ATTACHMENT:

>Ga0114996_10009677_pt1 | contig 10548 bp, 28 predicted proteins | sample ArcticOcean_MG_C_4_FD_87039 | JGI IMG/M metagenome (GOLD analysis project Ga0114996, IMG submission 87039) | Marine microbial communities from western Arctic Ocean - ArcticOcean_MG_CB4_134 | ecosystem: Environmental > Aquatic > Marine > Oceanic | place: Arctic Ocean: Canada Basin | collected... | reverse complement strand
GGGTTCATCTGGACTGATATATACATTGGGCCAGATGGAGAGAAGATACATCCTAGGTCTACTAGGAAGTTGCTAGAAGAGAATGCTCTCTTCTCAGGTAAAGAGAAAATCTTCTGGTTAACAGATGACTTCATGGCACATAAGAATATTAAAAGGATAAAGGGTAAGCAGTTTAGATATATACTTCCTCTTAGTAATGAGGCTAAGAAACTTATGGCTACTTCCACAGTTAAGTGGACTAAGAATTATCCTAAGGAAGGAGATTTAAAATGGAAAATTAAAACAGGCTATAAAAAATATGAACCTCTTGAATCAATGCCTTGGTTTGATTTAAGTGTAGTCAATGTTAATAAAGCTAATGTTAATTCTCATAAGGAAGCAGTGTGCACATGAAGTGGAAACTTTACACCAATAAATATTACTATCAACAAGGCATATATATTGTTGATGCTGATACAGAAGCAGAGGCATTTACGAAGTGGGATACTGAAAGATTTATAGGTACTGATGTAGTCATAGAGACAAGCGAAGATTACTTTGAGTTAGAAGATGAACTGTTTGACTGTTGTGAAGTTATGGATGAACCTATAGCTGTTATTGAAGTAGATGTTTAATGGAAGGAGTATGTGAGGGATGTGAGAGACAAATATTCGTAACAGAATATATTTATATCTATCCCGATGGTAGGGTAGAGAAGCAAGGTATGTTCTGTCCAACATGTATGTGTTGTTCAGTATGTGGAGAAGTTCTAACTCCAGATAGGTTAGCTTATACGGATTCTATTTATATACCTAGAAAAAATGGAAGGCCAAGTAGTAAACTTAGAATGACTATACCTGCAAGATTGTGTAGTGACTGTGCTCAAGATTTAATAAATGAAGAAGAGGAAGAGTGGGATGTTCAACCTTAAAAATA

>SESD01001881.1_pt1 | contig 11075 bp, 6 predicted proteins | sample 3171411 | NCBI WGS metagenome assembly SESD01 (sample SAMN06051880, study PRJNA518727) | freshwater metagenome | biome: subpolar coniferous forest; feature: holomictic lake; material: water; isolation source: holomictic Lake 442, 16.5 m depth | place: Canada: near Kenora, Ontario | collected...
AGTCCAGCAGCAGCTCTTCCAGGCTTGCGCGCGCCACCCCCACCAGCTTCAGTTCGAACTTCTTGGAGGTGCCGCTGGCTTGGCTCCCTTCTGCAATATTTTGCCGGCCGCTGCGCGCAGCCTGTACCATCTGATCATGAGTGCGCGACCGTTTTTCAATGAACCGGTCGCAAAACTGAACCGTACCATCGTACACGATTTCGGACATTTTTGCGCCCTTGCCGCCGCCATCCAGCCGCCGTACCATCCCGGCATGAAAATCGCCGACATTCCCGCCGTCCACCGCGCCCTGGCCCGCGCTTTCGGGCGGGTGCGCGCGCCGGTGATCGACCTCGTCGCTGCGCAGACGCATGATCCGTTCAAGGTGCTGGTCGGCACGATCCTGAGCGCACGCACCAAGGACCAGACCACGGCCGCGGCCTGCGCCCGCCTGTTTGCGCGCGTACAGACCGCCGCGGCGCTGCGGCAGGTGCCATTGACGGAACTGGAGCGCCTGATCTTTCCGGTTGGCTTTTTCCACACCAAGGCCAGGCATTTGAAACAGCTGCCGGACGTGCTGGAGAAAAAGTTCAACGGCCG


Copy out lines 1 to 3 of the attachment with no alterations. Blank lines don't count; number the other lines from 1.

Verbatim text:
>Ga0114996_10009677_pt1 | contig 10548 bp, 28 predicted proteins | sample ArcticOcean_MG_C_4_FD_87039 | JGI IMG/M metagenome (GOLD analysis project Ga0114996, IMG submission 87039) | Marine microbial communities from western Arctic Ocean - ArcticOcean_MG_CB4_134 | ecosystem: Environmental > Aquatic > Marine > Oceanic | place: Arctic Ocean: Canada Basin | collected... | reverse complement strand
GGGTTCATCTGGACTGATATATACATTGGGCCAGATGGAGAGAAGATACATCCTAGGTCTACTAGGAAGTTGCTAGAAGAGAATGCTCTCTTCTCAGGTAAAGAGAAAATCTTCTGGTTAACAGATGACTTCATGGCACATAAGAATATTAAAAGGATAAAGGGTAAGCAGTTTAGATATATACTTCCTCTTAGTAATGAGGCTAAGAAACTTATGGCTACTTCCACAGTTAAGTGGACTAAGAATTATCCTAAGGAAGGAGATTTAAAATGGAAAATTAAAACAGGCTATAAAAAATATGAACCTCTTGAATCAATGCCTTGGTTTGATTTAAGTGTAGTCAATGTTAATAAAGCTAATGTTAATTCTCATAAGGAAGCAGTGTGCACATGAAGTGGAAACTTTACACCAATAAATATTACTATCAACAAGGCATATATATTGTTGATGCTGATACAGAAGCAGAGGCATTTACGAAGTGGGATACTGAAAGATTTATAGGTACTGATGTAGTCATAGAGACAAGCGAAGATTACTTTGAGTTAGAAGATGAACTGTTTGACTGTTGTGAAGTTATGGATGAACCTATAGCTGTTATTGAAGTAGATGTTTAATGGAAGGAGTATGTGAGGGATGTGAGAGACAAATATTCGTAACAGAATATATTTATATCTATCCCGATGGTAGGGTAGAGAAGCAAGGTATGTTCTGTCCAACATGTATGTGTTGTTCAGTATGTGGAGAAGTTCTAACTCCAGATAGGTTAGCTTATACGGATTCTATTTATATACCTAGAAAAAATGGAAGGCCAAGTAGTAAACTTAGAATGACTATACCTGCAAGATTGTGTAGTGACTGTGCTCAAGATTTAATAAATGAAGAAGAGGAAGAGTGGGATGTTCAACCTTAAAAATA

>SESD01001881.1_pt1 | contig 11075 bp, 6 predicted proteins | sample 3171411 | NCBI WGS metagenome assembly SESD01 (sample SAMN06051880, study PRJNA518727) | freshwater metagenome | biome: subpolar coniferous forest; feature: holomictic lake; material: water; isolation source: holomictic Lake 442, 16.5 m depth | place: Canada: near Kenora, Ontario | collected...